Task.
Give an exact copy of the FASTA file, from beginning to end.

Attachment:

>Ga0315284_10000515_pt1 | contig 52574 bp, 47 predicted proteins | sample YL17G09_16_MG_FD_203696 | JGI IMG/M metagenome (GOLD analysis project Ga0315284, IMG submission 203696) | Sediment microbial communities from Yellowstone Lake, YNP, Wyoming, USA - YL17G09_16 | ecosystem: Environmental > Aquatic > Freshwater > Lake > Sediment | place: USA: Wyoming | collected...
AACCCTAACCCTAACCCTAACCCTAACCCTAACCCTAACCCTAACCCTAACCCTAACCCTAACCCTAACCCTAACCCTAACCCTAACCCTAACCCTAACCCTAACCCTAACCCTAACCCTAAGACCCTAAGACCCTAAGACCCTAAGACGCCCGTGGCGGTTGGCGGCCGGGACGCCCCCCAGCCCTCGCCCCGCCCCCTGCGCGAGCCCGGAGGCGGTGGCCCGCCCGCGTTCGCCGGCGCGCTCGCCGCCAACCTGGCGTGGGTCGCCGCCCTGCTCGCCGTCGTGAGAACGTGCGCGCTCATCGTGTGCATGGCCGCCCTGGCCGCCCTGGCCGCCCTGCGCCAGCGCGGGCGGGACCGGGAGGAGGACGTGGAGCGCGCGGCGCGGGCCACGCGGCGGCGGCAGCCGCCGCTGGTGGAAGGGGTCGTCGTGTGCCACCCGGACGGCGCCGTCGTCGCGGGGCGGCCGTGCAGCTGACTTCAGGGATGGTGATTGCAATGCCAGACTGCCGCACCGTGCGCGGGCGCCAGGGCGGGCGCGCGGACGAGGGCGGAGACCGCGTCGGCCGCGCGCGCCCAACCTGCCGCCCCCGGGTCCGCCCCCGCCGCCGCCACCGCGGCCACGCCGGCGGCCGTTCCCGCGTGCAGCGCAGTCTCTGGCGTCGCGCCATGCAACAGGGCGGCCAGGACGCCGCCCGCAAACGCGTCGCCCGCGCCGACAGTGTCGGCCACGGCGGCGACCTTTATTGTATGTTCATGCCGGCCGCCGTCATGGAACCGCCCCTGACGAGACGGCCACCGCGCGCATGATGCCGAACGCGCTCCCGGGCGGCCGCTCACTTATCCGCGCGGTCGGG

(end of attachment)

>Ga0315284_10000515_pt1 | contig 52574 bp, 47 predicted proteins | sample YL17G09_16_MG_FD_203696 | JGI IMG/M metagenome (GOLD analysis project Ga0315284, IMG submission 203696) | Sediment microbial communities from Yellowstone Lake, YNP, Wyoming, USA - YL17G09_16 | ecosystem: Environmental > Aquatic > Freshwater > Lake > Sediment | place: USA: Wyoming | collected...
AACCCTAACCCTAACCCTAACCCTAACCCTAACCCTAACCCTAACCCTAACCCTAACCCTAACCCTAACCCTAACCCTAACCCTAACCCTAACCCTAACCCTAACCCTAACCCTAACCCTAAGACCCTAAGACCCTAAGACCCTAAGACGCCCGTGGCGGTTGGCGGCCGGGACGCCCCCCAGCCCTCGCCCCGCCCCCTGCGCGAGCCCGGAGGCGGTGGCCCGCCCGCGTTCGCCGGCGCGCTCGCCGCCAACCTGGCGTGGGTCGCCGCCCTGCTCGCCGTCGTGAGAACGTGCGCGCTCATCGTGTGCATGGCCGCCCTGGCCGCCCTGGCCGCCCTGCGCCAGCGCGGGCGGGACCGGGAGGAGGACGTGGAGCGCGCGGCGCGGGCCACGCGGCGGCGGCAGCCGCCGCTGGTGGAAGGGGTCGTCGTGTGCCACCCGGACGGCGCCGTCGTCGCGGGGCGGCCGTGCAGCTGACTTCAGGGATGGTGATTGCAATGCCAGACTGCCGCACCGTGCGCGGGCGCCAGGGCGGGCGCGCGGACGAGGGCGGAGACCGCGTCGGCCGCGCGCGCCCAACCTGCCGCCCCCGGGTCCGCCCCCGCCGCCGCCACCGCGGCCACGCCGGCGGCCGTTCCCGCGTGCAGCGCAGTCTCTGGCGTCGCGCCATGCAACAGGGCGGCCAGGACGCCGCCCGCAAACGCGTCGCCCGCGCCGACAGTGTCGGCCACGGCGGCGACCTTTATTGTATGTTCATGCCGGCCGCCGTCATGGAACCGCCCCTGACGAGACGGCCACCGCGCGCATGATGCCGAACGCGCTCCCGGGCGGCCGCTCACTTATCCGCGCGGTCGGG